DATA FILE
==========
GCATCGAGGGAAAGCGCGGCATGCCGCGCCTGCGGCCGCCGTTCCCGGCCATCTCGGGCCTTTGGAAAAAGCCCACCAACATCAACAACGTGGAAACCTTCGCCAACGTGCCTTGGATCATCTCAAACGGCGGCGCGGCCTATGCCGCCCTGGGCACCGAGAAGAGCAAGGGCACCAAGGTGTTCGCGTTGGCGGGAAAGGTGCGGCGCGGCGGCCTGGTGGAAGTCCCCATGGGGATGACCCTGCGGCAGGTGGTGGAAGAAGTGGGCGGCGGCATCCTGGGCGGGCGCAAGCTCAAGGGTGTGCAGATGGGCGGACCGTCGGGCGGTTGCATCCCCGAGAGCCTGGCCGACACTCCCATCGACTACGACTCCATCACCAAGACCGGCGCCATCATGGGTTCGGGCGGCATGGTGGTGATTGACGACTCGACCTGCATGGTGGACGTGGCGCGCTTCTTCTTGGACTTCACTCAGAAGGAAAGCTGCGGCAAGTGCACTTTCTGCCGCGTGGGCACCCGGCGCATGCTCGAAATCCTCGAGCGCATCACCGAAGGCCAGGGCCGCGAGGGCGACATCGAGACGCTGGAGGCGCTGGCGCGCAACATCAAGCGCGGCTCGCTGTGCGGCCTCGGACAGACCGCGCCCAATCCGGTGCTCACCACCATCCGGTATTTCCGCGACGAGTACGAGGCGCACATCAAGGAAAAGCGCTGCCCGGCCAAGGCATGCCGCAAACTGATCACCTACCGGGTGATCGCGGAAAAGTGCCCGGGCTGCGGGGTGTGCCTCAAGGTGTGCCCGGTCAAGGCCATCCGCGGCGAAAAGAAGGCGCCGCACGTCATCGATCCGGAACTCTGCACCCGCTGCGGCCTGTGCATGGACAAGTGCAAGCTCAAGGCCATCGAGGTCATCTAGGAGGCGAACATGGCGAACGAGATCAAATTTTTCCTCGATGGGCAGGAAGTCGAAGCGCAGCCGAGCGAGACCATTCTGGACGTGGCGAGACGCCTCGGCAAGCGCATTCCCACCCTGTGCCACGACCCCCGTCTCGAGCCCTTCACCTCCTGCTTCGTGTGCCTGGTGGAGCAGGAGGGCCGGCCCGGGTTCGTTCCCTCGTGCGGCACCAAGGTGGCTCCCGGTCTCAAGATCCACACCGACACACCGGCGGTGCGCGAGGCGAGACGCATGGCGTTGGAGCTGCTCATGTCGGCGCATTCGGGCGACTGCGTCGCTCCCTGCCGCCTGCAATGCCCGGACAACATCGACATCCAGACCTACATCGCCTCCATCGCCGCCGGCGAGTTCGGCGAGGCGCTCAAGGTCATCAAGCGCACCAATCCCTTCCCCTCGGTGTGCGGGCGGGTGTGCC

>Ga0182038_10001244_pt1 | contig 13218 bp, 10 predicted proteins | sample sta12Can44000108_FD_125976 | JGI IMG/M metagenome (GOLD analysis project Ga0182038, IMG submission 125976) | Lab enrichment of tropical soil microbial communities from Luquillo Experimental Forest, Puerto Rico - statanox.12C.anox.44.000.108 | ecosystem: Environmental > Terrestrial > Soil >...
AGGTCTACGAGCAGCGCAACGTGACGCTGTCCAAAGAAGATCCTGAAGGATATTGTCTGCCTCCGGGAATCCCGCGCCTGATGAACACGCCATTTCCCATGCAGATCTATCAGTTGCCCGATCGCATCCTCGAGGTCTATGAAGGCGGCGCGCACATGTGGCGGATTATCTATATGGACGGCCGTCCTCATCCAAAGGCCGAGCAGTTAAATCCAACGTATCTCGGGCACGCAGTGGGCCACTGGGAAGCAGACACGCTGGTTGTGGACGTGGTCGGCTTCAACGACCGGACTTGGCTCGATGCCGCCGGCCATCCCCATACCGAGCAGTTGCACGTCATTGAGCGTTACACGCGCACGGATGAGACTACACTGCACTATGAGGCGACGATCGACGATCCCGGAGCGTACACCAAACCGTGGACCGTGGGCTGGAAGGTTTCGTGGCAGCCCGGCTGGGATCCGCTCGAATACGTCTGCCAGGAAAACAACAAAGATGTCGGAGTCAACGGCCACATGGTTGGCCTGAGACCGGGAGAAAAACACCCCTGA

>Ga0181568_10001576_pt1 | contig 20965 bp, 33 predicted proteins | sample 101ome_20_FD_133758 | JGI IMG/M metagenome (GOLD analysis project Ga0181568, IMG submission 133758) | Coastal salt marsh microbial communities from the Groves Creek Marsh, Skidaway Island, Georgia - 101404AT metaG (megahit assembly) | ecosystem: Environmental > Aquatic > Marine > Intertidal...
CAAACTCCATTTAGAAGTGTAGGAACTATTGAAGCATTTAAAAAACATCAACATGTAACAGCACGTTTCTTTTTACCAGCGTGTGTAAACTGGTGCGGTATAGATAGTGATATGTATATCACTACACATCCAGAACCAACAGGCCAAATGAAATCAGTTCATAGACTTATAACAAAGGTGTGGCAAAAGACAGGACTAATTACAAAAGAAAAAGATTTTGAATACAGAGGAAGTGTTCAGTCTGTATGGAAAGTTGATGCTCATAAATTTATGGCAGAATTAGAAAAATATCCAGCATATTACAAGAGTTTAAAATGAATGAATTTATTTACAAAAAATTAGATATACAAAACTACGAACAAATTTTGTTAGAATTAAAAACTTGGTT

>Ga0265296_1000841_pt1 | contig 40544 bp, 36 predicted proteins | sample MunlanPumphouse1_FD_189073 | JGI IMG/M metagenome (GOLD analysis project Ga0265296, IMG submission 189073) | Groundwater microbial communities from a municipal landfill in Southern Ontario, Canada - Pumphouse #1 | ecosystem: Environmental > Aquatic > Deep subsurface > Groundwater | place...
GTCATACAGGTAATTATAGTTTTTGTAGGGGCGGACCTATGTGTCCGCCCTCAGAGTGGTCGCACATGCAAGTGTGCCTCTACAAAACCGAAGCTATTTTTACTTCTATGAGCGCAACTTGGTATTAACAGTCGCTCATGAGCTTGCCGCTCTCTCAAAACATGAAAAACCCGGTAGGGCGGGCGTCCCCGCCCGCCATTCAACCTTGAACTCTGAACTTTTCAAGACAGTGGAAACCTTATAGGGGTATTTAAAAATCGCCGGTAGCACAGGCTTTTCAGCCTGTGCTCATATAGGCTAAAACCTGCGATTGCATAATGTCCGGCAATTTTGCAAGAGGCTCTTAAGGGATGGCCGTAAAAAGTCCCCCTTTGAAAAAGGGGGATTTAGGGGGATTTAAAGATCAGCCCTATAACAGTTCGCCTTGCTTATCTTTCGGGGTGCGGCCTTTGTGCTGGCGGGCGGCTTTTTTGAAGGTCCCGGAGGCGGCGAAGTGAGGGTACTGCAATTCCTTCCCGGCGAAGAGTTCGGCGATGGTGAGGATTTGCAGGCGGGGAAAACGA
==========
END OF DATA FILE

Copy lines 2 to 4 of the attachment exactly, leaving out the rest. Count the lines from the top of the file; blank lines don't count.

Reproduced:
>Ga0182038_10001244_pt1 | contig 13218 bp, 10 predicted proteins | sample sta12Can44000108_FD_125976 | JGI IMG/M metagenome (GOLD analysis project Ga0182038, IMG submission 125976) | Lab enrichment of tropical soil microbial communities from Luquillo Experimental Forest, Puerto Rico - statanox.12C.anox.44.000.108 | ecosystem: Environmental > Terrestrial > Soil >...
AGGTCTACGAGCAGCGCAACGTGACGCTGTCCAAAGAAGATCCTGAAGGATATTGTCTGCCTCCGGGAATCCCGCGCCTGATGAACACGCCATTTCCCATGCAGATCTATCAGTTGCCCGATCGCATCCTCGAGGTCTATGAAGGCGGCGCGCACATGTGGCGGATTATCTATATGGACGGCCGTCCTCATCCAAAGGCCGAGCAGTTAAATCCAACGTATCTCGGGCACGCAGTGGGCCACTGGGAAGCAGACACGCTGGTTGTGGACGTGGTCGGCTTCAACGACCGGACTTGGCTCGATGCCGCCGGCCATCCCCATACCGAGCAGTTGCACGTCATTGAGCGTTACACGCGCACGGATGAGACTACACTGCACTATGAGGCGACGATCGACGATCCCGGAGCGTACACCAAACCGTGGACCGTGGGCTGGAAGGTTTCGTGGCAGCCCGGCTGGGATCCGCTCGAATACGTCTGCCAGGAAAACAACAAAGATGTCGGAGTCAACGGCCACATGGTTGGCCTGAGACCGGGAGAAAAACACCCCTGA

>Ga0181568_10001576_pt1 | contig 20965 bp, 33 predicted proteins | sample 101ome_20_FD_133758 | JGI IMG/M metagenome (GOLD analysis project Ga0181568, IMG submission 133758) | Coastal salt marsh microbial communities from the Groves Creek Marsh, Skidaway Island, Georgia - 101404AT metaG (megahit assembly) | ecosystem: Environmental > Aquatic > Marine > Intertidal...